As I wrote to you here, fishing isn’t always about catching. If it was, they’d call it “catching.” But, if it’s the catching you’re after, “just sit right back, and you’ll hear a tale” worthy of Gilligan’s Island.
It’s funny because, in my conversations with you, you said to me, “Uh, Survival Guy, nice story about fishing. Just one thing. Did you catch the fish?” Which made me laugh because I guess I left out the most important part. Sorry. Yes, we caught the fish.
But, before we caught “the fish,” Your Survival Guy hooked on to a good size Wahoo, 20-pounds I’m guessing, and had the bruises on my inside hips, from the pole digging in, to prove it. Which makes this a good time for a public service announcement: “If you go deep sea fishing, get ready to work. This isn’t a bottom fishing, hanging along the rail type of trip. This is all hands-on deck, bring your sea legs type of day.”
And, of course, my fishing partner son wanted “Dad” to film the fight. And I’m good with that, but as my body logs its 50th trip around the sun this year, I feel like the Old Man on the Sea trying to keep my balance, hold the phone, and get a shot good enough for Instagram. But before we landed “the fish,” the old man did hook on to a sailfish of his own, but after a lengthy battle (in my mind it was lengthy), it pulled the hook and got away. I have to say I wasn’t that upset when the struggle was over.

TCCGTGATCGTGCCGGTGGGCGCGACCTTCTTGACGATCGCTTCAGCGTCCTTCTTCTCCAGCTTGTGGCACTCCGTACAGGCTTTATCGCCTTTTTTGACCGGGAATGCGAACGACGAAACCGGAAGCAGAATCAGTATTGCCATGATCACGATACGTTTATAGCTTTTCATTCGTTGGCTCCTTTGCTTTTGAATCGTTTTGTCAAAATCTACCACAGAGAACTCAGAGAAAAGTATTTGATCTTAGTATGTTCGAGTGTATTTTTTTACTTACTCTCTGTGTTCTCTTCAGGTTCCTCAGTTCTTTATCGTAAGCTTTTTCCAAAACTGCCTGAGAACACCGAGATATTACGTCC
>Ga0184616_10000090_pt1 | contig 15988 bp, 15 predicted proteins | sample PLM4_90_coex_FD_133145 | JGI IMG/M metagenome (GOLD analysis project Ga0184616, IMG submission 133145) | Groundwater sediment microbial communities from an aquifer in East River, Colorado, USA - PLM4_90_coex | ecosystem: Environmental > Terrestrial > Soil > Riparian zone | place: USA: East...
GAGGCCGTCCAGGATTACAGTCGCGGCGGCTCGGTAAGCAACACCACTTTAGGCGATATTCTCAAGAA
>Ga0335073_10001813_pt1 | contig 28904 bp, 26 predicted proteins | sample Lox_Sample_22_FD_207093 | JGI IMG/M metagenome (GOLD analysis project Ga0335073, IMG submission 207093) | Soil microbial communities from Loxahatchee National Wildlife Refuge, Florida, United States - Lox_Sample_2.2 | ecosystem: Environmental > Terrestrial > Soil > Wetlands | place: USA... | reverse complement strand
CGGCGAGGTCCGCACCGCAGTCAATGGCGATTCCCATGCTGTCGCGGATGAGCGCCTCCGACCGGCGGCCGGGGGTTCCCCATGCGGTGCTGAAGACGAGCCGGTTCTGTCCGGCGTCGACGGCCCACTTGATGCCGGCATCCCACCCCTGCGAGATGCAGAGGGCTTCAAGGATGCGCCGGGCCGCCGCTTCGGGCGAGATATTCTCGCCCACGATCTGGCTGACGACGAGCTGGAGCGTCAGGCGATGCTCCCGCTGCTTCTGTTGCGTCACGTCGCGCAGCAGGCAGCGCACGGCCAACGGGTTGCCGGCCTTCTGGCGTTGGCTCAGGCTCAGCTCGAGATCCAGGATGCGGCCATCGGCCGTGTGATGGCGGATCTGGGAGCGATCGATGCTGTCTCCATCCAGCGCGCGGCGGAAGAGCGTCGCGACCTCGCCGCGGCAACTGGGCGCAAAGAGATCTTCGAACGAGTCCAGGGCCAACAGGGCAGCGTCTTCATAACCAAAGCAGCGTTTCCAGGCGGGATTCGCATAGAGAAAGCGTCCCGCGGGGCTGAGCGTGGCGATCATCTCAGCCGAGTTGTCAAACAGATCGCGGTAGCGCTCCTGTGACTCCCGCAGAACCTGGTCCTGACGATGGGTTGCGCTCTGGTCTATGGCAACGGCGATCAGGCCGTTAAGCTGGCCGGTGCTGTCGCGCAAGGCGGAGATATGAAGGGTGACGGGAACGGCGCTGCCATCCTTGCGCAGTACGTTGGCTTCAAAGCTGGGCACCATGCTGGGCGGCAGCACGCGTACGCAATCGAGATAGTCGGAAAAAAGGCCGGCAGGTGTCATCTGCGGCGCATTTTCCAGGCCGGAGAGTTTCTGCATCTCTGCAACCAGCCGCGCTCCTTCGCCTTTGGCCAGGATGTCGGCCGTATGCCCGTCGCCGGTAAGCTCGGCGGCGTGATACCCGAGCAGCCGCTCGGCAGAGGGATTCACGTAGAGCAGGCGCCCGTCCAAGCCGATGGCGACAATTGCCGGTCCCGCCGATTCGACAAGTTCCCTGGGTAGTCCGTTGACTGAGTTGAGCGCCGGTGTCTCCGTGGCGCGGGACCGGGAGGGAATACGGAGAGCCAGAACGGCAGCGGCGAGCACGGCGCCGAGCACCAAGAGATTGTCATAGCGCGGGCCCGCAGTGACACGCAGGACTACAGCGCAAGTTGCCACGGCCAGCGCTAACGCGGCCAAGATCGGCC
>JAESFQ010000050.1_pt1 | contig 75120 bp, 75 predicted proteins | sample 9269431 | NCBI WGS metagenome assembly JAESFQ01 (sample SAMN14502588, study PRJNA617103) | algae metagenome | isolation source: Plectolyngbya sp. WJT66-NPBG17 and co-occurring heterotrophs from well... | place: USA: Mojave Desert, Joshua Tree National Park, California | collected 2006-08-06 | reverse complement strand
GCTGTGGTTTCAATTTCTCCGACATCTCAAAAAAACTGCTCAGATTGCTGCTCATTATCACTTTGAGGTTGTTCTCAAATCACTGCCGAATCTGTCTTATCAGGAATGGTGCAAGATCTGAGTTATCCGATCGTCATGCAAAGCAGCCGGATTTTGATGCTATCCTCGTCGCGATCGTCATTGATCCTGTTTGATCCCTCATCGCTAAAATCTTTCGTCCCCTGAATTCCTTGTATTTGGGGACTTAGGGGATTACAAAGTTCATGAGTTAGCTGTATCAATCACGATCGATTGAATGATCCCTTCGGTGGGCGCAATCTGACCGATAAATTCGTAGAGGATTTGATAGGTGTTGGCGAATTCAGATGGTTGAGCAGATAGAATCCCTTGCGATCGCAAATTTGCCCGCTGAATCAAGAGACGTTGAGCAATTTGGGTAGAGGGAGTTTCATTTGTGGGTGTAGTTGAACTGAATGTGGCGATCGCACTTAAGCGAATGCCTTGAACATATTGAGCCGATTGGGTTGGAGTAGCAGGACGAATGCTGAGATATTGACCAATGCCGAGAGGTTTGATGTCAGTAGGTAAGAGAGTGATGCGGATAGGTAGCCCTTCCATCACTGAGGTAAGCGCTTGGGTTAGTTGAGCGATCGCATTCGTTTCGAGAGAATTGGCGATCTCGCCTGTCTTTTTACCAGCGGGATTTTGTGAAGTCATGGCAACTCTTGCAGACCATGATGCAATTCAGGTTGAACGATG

But this story is about catching. And when we threw a live bait like an ice cream sundae just inches from the frenzy, we had a fish on! You can see the rest of the battle here.
According to our expert guide Shawn this was probably a 30–40-pound sailfish that, after the end of this video, we released back into the water, held along the side of the boat by Shawn as we moved forward, and it swam away, ready to fight another day.
Later on, during Your Survival Guy’s trip to Key West, I was told that our deep sea charter guys had a big day—seven sailfish and a boatload of tuna. I thought to myself, “I’m not sure I’d have it in me to catch that many fish.” I’d do the work, but I might consider jumping overboard to take a break. But don’t tell anyone I said that.
Action Line: If you want to know how “successful” a trip was, look for the little white flags flying from the outriggers as a deep-sea fishing vessel cruises by, and you’ll know exactly how many they landed that day. And if you want to live the Island Life, stick with me.
Originally posted on Your Survival Guy.